Thursday, December 2, 2010

Detective Inspector, Grammar Police, American English Division

I used to teach ESL (English as a Second Language) to non-native speakers. Since I live in the US, I adopted and used the American English spellings for my lessons. I'm a native-born Brit and it took me a while to adjust to both spellings, depending to whom I'm talking, or to whom I'm writing. I'm sensitive to word spellings and constructions because I also do line editing. I'm so used to AE that a British friend dubbed me the title of this entry (in the most affectionate manner, of course).

So D.I. Annie presents to you some differences between British English and American English:

Just changes in spelling, but same meaning:
defence/defense (nouns end in -ce. If it's a verb, the British use the -se spelling)
storey/story (as in floor of a building)
aluminium/aluminum (note the extra "i" in the British spelling. It's pronounced "a-loo-MEE-nee-um")
anaesthesia/anesthesia (the British keep the extra "a")

Some British English (BE) words and their American English (AE) counterparts:

Davenport:a small writing desk (BE)
a sofa (American and Canadian)

Bomb (v): A smashing success (BE)
a failure (AE)

table (v): to consider immediately (BE)
to postpone till later (AE)

access (n) custodial rights (BE)
permission to go somewhere (AE: visitation rights)

Bristol fashion (adj) all taken care of (BE)
taken care of, all A-OK (AE)

Bungalow (n) modest house, cottage (BE)
one story house (AE)

Call (v) dropped by, visited (BE) The British say, "He telephoned" or "He rang." to refer to a phone call.
telephoned (AE).

catch (you) out (v) spot an error (BE)
The Americans say "Catch an error" or "Spot an error."

pavement (n) (BE)
The Americans say, "sidewalk."

razzle (n) A binge (BE) "To go on the razzle." means "to go on a spree" for Americans.
"razz" (v) to tease (AE).

run in (v) Breaking into a brand new car. (BE)
to meet unexpectedly, have an accident (AE).

slag (v) to mock, deride, tease (BE) to "slag (someone) down" means to "give someone hell, read them the riot act, call them on the carpet"
(n) destroyed (AE, military). "It was reduced to slag."

shake (someone) down (v) to let someone stay the night at your place (BE)
"shakedown cruise" in American naval terms is the maiden voyage of a newly commissioned ship.

flat, n. apartment (BE).
It's an adjective in AE, meaning two-dimensional.

bonnet (n) a car hood (BE)
a ladies' hat (AE)

boot (n) the trunk of a car (BE)
a shoe that goes above the ankle (AE)

zebra (zebra crossing) (n) pedestrian crossing (BE) Also called pelican crossing
crosswalk (AE). Also a sports term for the referee (who wears a black and white shirt)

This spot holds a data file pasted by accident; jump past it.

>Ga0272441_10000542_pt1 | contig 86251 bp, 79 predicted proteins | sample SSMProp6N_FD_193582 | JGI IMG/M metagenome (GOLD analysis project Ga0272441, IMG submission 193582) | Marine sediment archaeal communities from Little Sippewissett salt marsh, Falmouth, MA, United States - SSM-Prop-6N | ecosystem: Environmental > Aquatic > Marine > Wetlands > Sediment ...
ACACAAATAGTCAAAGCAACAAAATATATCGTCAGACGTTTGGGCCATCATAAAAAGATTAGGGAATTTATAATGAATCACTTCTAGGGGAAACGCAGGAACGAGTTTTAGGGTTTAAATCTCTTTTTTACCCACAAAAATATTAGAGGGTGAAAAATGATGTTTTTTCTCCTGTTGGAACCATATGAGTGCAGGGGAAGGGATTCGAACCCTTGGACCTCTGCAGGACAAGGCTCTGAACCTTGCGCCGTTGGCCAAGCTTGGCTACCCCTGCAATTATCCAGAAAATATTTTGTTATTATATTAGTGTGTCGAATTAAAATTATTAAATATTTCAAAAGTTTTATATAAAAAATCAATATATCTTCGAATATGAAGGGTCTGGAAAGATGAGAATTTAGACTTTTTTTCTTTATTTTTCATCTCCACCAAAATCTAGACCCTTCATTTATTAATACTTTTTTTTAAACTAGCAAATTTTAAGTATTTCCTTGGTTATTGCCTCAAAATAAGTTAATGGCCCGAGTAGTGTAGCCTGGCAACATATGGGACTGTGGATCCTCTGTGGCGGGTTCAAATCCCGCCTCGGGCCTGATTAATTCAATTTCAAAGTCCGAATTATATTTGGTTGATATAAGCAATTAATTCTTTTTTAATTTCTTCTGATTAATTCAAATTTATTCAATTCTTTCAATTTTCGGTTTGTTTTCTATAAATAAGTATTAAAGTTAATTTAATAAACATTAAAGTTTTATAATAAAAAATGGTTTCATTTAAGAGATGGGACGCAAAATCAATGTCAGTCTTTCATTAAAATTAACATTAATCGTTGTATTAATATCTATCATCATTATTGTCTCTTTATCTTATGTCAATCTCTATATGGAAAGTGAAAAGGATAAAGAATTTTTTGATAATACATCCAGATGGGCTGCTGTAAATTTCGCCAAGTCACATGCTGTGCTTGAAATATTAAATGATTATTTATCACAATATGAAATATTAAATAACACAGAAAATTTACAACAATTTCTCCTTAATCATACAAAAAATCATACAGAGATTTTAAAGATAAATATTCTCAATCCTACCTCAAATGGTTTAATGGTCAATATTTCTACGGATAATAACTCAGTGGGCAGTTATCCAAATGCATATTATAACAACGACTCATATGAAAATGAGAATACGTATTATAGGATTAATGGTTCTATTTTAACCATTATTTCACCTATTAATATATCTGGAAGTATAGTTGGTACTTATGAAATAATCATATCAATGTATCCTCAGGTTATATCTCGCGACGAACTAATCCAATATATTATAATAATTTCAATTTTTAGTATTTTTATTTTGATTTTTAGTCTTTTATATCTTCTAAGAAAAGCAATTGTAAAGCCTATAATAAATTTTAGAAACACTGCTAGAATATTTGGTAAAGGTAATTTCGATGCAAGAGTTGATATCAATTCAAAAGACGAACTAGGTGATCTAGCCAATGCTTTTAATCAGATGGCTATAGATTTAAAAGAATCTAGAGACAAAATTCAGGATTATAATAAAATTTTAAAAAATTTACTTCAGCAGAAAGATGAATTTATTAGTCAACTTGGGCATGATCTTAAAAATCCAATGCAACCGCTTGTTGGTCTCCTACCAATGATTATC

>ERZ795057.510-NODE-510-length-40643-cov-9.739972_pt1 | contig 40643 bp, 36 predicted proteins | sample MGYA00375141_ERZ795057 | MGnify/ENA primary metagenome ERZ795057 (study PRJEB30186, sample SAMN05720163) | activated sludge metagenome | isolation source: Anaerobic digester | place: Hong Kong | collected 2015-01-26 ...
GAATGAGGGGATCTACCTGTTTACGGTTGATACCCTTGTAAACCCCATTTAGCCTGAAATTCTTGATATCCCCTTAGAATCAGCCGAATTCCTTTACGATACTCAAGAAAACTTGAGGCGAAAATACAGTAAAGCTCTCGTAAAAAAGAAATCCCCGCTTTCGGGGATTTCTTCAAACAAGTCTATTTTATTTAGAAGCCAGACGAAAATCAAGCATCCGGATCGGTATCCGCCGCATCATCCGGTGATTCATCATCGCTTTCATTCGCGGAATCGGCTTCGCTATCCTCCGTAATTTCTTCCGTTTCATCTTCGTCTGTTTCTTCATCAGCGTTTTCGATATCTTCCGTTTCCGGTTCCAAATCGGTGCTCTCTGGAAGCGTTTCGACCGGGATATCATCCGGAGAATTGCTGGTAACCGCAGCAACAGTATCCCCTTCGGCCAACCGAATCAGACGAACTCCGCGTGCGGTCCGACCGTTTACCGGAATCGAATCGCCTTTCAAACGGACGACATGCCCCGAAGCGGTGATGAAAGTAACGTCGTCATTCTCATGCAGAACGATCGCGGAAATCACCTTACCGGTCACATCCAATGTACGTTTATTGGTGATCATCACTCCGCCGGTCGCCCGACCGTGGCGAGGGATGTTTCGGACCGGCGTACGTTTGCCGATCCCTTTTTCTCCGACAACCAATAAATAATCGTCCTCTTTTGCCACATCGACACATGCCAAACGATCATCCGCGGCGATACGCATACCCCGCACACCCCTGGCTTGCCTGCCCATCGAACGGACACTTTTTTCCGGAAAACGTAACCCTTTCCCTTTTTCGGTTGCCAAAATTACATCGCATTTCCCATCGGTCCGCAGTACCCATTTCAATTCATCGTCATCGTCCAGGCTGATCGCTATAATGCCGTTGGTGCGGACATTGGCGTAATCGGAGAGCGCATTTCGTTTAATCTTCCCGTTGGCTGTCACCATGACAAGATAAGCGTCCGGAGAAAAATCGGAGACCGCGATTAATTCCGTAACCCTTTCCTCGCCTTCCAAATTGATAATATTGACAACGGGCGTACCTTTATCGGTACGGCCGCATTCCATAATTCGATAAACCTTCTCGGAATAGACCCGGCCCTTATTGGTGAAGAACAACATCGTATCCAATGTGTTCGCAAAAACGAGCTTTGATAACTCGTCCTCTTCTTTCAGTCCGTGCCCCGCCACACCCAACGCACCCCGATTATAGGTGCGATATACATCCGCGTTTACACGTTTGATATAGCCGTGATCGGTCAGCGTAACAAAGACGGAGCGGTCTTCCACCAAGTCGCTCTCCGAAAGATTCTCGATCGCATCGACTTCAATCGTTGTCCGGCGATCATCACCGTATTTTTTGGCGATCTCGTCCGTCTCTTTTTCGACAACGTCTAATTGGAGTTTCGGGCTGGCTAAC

wash up (v) wash the dishes. "Do the dishes" doesn't exist in BE.
use the restroom (AE)

And to clarify some numbers:
A zero in the US is a naught or a cipher in England.
A million in both countries is 1,000,000 (1 with 6 zeros)
A billion in the US is 1,000,000,000 (1 with 9 zeros). In England, it's a milliard.
A trillion in the US is 1,000,000,000,000 (1 with 12 zeros). In England, it's a billion.
A quadrillion in the US is 1,000 x 1 trillion (1 with 15 zeros). In England, it's a thousand billion.

So a billion in the US isn't the same as a billion in England. It does make a difference...a huge difference, by about 1,000.

And some commonly misused proper names:
(Note: Most people think of themselves as Scots, Welsh, Irish, etc. first, before being British)

British: a naturalized subject of Great Britain (it can include someone from Scotland, Wales, N. Ireland, or from any Commonwealth Country)
Briton: a person from Great Britain/England (shortened to Brit)
English: specifically from England in culture and outlook. (DO NOT refer to a Scot, an Irishman or a Welshman as "English". Just don't.)
Scot: A person from Scotland
Scottish: from Scotland (i.e. bagpipes, kilt, etc.)
Scots: Scottish English, Scottish dialect of English (NOT the same thing as Scottish Gaelic, which is Gaidhig)
Scotch: This is the English word for Scottish dialect (see above). The Scots themselves would not use this for their language.  It's also in certain expressions "Scotch whiskey" (whisky in England), and "Scotch tweed".

(Most terms from British English A to Zed: Revised and Updated Edition by Norman W. Schur, updated by Eugene Ehrlich ©2001 by Checkmark Books, New York)

All original writing and art copyright A. Dameron 2000-2010

1 comment:

  1. Interesting post, do you think people still run in cars these days?..My cars are all well run in these days LOL!


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